Aliya Haq, Climate Change Special Projects Director, Washington, D.C.
On Monday, scientists announced new findings that the massive West Antarctica ice sheet is rapidly melting due to climate change, and the retreat is now irreversible. One of the study’s lead authors said the ice sheet “has passed the point of no return” and its collapse may lead to a rise in sea levels between 4 to 12 feet over the next two centuries. This sobering news comes on the heels of a major climate report that shows every corner of the United States is feeling the effects of climate change, and carbon pollution is the major driver. The National Climate Assessment made hundreds of headlines last week, including onto the front pages of the New York Times, Washington Post, USA Today, the Los Angeles Times and several other major papers.
Of course, the Third National Climate Assessment (NCA) is more than a quick story for the news cycle. This major report emphasizes that climate change is in our backyards, not just in the polar ice caps. It also projects that the impacts will be much worse over the next few decades without action. As business owners, farmers, gardeners, homeowners, vacationers, and parents, we are the first generation of Americans that cannot rely on past climate records to plan for our future. Having climate information at your fingertips has never been more important.
This four-page NCA summary is an easy starter kit to find out how climate change will affect you and your family. Also, check out these brief state-by-state climate reports to find more specific information about your home state.
You can also take a look here at all chapters available for download. The NCA is a large tome of more than 800 pages, so I’ve outlined some major links below to help navigate the information:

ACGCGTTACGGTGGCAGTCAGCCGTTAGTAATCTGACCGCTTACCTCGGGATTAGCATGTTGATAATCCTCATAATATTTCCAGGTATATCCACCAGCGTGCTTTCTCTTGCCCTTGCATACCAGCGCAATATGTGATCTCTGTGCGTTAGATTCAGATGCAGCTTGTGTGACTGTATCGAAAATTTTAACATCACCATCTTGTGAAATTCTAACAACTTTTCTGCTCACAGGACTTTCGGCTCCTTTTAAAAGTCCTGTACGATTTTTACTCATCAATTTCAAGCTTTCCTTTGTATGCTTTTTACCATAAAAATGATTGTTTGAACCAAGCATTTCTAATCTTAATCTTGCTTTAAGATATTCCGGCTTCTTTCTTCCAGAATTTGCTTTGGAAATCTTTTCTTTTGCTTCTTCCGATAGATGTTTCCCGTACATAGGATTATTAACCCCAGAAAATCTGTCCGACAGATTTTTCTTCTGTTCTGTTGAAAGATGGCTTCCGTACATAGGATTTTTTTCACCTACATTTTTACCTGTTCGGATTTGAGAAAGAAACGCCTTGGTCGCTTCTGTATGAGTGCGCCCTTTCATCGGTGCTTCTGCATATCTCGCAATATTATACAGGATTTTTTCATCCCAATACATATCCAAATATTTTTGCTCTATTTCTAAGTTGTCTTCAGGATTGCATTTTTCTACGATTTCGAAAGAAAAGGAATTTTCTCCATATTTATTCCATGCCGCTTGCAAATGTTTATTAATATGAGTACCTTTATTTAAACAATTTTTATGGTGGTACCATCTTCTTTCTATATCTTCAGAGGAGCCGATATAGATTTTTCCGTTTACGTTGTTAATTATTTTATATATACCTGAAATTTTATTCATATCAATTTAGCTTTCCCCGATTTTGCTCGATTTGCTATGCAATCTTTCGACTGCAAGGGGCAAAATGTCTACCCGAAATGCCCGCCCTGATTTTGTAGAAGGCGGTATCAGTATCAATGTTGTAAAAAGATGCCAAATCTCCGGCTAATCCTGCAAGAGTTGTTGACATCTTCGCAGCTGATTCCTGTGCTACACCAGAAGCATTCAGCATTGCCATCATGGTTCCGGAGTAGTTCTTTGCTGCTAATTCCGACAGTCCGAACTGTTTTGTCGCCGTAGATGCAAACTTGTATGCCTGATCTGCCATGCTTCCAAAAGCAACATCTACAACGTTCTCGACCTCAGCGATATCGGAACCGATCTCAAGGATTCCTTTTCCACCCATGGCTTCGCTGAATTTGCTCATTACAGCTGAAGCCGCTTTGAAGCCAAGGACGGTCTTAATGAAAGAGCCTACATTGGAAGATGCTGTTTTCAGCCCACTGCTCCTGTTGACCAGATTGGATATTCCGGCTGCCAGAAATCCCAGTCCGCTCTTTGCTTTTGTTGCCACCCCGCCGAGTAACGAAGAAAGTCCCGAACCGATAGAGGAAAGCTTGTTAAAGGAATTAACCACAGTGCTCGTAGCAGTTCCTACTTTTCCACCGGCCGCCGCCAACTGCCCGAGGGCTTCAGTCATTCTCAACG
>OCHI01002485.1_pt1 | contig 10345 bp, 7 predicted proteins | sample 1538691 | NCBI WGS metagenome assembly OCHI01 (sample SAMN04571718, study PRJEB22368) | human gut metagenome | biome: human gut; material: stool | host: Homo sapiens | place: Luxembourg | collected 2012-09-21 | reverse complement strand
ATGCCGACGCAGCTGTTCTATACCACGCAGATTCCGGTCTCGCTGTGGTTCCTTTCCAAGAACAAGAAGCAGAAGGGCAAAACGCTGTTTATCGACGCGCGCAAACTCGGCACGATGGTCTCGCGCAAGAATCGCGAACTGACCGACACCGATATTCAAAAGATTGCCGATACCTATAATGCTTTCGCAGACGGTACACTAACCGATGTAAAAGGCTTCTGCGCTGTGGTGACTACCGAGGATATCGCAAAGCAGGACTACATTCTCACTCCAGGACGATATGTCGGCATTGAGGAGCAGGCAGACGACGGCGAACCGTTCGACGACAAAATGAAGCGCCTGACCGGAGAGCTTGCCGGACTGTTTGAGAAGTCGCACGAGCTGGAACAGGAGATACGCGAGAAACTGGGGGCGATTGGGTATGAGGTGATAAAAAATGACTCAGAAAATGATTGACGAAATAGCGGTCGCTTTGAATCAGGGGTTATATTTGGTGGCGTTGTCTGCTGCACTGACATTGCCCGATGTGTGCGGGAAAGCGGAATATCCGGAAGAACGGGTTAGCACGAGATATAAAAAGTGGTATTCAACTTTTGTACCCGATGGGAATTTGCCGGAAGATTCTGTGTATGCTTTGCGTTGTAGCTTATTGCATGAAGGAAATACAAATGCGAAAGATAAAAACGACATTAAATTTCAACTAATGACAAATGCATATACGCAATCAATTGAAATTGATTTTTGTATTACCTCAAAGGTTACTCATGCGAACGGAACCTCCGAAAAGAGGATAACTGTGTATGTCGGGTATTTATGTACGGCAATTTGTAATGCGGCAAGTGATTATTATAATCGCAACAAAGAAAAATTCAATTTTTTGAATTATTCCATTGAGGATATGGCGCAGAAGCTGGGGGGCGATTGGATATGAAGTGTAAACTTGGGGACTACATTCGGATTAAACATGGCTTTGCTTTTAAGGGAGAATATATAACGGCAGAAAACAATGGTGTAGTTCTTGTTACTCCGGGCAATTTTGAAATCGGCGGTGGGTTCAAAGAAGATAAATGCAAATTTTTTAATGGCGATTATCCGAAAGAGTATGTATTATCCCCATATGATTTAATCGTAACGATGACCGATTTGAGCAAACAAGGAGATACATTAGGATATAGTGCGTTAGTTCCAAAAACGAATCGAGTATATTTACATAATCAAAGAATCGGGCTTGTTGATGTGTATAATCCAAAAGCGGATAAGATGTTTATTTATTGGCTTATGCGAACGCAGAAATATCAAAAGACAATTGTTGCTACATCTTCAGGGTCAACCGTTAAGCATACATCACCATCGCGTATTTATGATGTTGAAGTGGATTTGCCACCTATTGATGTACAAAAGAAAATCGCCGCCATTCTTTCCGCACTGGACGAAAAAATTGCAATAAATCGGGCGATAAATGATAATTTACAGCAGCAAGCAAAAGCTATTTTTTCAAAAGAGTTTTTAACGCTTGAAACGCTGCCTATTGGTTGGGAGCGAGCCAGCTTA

- SECTORS: The NCA reviews the impacts of climate change on sectors like health, agriculture, water, energy, transportation, forests, and ecosystems. It underscores the threats of climate change on human health due to extreme heat, wildfire, degraded air quality and disease-carrying insects. Many cities, from St. Louis to Chicago to Philadelphia, have suffered dramatic spikes in death rates during heat waves, according to the NCA. Climate disruptions from extreme heat, drought, and heavy rainstorms will negatively impact our food security and agriculture systems, affecting crop yields, livestock production, food prices, processing, storage and transport.
- STATES AND REGIONS: State-by-state climate information from the NCA is available at this link, and regional information also exists for the Northeast, Southeast, Midwest, Great Plains, Southwest, Northwest, Alaska, and Hawaii. For example, in the Midwest, climate change not only threatens health and agriculture as outlined above, but also leads to heavy downpours and overflows of untreated sewage. In contrast, the Southwest will experience more droughts as snowpack and streamflow declines.The NCA also includes sections on large areas like Oceans, Coasts, and Rural Communities.
- RESPONSES: For the first time, this latest assessment also includes information on climate change response, including strategies to reduce carbon pollution to avoid worsening risks, and strategies to prepare for the climate impacts that are now unavoidable.
The National Climate Assessment is designed to help us make better decisions with more information. On an individual scale, this may mean simply shifting the date that you plant your spring garden, or purchasing more disaster insurance for your home. On state and national scale, the NCA serves as a call to action to reduce dangerous carbon pollution. President Obama and the Environmental Protection Agency will take a huge step forward on June 2nd, with a proposal to limit carbon dioxide from power plants, the largest domestic emissions source. The next steps will be for Governors to work cooperatively with EPA to reduce carbon pollution in their states. The bright spot at the end of this week’s dark and daunting tunnel of climate news is that we have the power to reduce carbon pollution and avoid the worst risks of climate change. Thankfully many of us, including our elected leaders, are deciding to use that power.